|Matthew Henry's Concise Commentary|
16:4-17 Samson had been more than once brought into mischief and danger by the love of women, yet he would not take warning, but is again taken in the same snare, and this third time is fatal. Licentiousness is one of the things that take away the heart. This is a deep pit into which many have fallen; but from which few have escaped, and those by a miracle of mercy, with the loss of reputation and usefulness, of almost all, except their souls. The anguish of the suffering is ten thousand times greater than all the pleasures of the sin.
Verse 4. - Sorek. See Judges 14:5, note. The name has not yet been discovered as applied to any existing spot; but Eusebius in the 'Onomasticon' speaks of a village Caphar-sorek as still existing near Zorah. The term valley (nachal) describes a wady, i.e. a narrow valley with a stream.
Gill's Exposition of the Entire Bible
And it came to pass afterwards, that he loved a woman in the valley of Sorek,.... Which, according to Adrichomius (y) was but half a mile from the brook Eshcol, from whence the spies brought a bunch of grapes, as a specimen of the fruit of the land of Canaan; and this valley of Sorek seems to have been famous for the best wine, and hither Samson retired for refreshment and pleasure; but, according to Jerom (z), it was on the north of Eleutheropolis, where, he says, was shown a village in his time called Capharsorech, near the village Zorah, from whence Samson was; and Bunting (a) makes it to be twelve miles from Hebron, and twelve from Jerusalem; where he met with a woman he loved; whether she was an Israelite, or one of the daughters of the Philistines, they now being the rulers of Israel, is not said; most likely the latter, as say Ben Gersom and Abarbinel, since the lords of the Philistines were so intimate with her, and were entertained in her house, and she showed more respect to them than to Samson. The Jews say she became a proselyte, but if she did, there is very little evidence of her being a sincere one: some have thought, that the courtship to her was a lawful conjugal love; that falling in love with her, he courted and married her; but this is not very likely, since no mention is made of his marriage to her, nor did he take her home, but dwelt in her house: it rather seems to be an impure and unlawful love he had to her, and that she was an harlot, as Josephus (b); and all her conduct and behaviour confirm the same:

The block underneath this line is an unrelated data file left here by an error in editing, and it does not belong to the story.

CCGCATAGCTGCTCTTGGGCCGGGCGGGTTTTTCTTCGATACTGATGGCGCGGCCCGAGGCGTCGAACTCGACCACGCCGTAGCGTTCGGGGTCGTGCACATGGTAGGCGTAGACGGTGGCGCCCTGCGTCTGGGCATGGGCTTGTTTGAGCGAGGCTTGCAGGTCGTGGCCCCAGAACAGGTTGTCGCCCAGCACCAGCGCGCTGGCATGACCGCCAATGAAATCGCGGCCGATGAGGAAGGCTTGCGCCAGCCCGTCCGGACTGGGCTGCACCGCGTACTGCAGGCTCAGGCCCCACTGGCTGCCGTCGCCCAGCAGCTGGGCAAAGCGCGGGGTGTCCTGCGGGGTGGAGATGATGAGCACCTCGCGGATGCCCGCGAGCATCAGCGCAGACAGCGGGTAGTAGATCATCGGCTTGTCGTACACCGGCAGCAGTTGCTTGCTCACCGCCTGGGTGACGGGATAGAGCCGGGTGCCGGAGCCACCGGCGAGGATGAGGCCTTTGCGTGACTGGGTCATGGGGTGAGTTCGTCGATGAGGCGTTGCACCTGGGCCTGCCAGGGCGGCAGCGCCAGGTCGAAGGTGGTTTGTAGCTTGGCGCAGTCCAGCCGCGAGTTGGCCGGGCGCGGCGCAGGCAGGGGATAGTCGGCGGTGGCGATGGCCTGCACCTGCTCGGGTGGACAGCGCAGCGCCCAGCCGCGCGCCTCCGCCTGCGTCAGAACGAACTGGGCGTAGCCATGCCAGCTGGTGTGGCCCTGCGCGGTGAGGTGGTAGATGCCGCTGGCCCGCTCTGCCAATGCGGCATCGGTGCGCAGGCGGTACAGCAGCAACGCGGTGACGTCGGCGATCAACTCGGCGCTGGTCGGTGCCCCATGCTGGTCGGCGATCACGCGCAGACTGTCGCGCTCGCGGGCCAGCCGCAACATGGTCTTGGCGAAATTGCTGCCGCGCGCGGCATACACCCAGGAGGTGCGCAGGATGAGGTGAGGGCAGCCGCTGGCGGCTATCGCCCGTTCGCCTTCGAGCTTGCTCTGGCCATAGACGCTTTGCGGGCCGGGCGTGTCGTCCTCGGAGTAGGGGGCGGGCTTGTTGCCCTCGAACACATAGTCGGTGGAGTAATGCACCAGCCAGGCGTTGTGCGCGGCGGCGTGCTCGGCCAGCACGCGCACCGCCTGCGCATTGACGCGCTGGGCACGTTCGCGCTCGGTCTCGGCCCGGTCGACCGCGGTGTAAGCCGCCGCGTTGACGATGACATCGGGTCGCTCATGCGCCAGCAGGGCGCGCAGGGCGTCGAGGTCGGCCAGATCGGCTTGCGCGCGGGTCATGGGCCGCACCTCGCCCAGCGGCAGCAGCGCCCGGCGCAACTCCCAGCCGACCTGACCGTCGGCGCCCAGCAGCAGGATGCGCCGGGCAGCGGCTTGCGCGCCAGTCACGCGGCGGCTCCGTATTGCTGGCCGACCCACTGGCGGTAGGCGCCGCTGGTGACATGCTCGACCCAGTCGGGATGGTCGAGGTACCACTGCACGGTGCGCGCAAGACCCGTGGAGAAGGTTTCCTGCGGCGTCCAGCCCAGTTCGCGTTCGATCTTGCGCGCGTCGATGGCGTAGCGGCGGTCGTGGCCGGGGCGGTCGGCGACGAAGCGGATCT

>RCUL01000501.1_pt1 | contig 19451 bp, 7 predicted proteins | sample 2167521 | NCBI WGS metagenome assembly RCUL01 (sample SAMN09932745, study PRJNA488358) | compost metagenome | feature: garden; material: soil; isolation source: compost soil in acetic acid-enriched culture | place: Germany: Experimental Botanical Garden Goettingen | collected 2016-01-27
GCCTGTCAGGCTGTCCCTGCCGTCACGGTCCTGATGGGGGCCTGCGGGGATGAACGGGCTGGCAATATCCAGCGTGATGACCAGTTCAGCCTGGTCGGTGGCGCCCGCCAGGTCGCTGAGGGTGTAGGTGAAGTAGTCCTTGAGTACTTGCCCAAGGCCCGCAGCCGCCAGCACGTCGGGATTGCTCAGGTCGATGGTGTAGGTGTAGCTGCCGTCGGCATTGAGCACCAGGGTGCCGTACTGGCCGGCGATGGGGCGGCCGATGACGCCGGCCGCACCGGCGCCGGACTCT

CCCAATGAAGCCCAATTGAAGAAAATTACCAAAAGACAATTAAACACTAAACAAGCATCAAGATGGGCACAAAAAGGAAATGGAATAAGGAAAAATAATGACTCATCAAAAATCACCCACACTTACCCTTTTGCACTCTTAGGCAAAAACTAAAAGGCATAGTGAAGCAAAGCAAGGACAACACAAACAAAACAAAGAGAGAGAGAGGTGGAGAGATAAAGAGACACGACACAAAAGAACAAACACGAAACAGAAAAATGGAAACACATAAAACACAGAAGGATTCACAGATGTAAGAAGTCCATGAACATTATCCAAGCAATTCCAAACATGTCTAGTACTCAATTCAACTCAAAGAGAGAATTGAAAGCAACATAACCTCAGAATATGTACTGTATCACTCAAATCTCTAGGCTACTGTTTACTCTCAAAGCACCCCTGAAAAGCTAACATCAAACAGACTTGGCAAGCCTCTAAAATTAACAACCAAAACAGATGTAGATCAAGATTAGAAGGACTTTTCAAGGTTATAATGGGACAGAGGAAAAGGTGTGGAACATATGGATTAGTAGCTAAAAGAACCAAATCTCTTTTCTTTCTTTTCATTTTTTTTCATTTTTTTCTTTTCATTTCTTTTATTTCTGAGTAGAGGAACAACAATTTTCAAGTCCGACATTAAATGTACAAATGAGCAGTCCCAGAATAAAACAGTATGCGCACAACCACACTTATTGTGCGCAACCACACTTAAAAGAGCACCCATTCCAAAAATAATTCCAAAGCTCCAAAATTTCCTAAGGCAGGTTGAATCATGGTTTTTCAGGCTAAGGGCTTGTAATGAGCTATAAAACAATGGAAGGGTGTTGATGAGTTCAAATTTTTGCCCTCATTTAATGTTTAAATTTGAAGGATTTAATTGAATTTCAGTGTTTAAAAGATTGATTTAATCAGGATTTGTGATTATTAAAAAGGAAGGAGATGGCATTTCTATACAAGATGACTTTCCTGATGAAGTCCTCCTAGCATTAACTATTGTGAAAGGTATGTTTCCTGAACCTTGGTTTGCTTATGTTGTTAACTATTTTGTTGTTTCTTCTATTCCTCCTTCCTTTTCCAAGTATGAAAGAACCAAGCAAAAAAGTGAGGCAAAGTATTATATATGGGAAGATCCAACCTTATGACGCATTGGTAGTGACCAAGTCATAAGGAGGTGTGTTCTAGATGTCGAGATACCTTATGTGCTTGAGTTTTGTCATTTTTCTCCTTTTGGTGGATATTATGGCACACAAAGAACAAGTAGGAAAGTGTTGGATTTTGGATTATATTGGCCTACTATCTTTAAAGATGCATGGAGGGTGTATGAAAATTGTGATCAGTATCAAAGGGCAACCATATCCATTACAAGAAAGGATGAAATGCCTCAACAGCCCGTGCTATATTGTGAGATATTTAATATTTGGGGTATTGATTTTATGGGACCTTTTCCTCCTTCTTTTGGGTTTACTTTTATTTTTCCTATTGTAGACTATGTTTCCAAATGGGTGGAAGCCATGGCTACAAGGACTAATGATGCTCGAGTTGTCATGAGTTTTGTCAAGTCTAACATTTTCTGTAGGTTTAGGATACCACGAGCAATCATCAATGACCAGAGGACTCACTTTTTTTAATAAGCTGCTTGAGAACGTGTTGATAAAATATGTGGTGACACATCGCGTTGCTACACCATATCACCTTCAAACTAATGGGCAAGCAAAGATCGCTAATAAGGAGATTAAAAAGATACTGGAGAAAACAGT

whose name was Delilah; the Jews say (c) she was so called because she weakened the heart and spirit of Samson, and weakened his strength, and weakened his works; and therefore, if this had not been her name, they say it was one very proper for her.
(y) Ut supra, (Theatrum Terra Sanct.) p. 24. (z) De loc. Heb. fol. 94. L. (a) Travels, p. 116, 117. (b) Ut supra, (Antiqu. l. 5. c. 8.) sect. 11. (c) T. Bab. Sotah, fol. 9. 2.
Jamieson-Fausset-Brown Bible Commentary
Jud 16:4-14. Delilah Corrupted by the Philistines.
4. he loved a woman in the valley of Sorek—The location of this place is not known, nor can the character of Delilah be clearly ascertained. Her abode, her mercenary character, and her heartless blandishments afford too much reason to believe she was a profligate woman.
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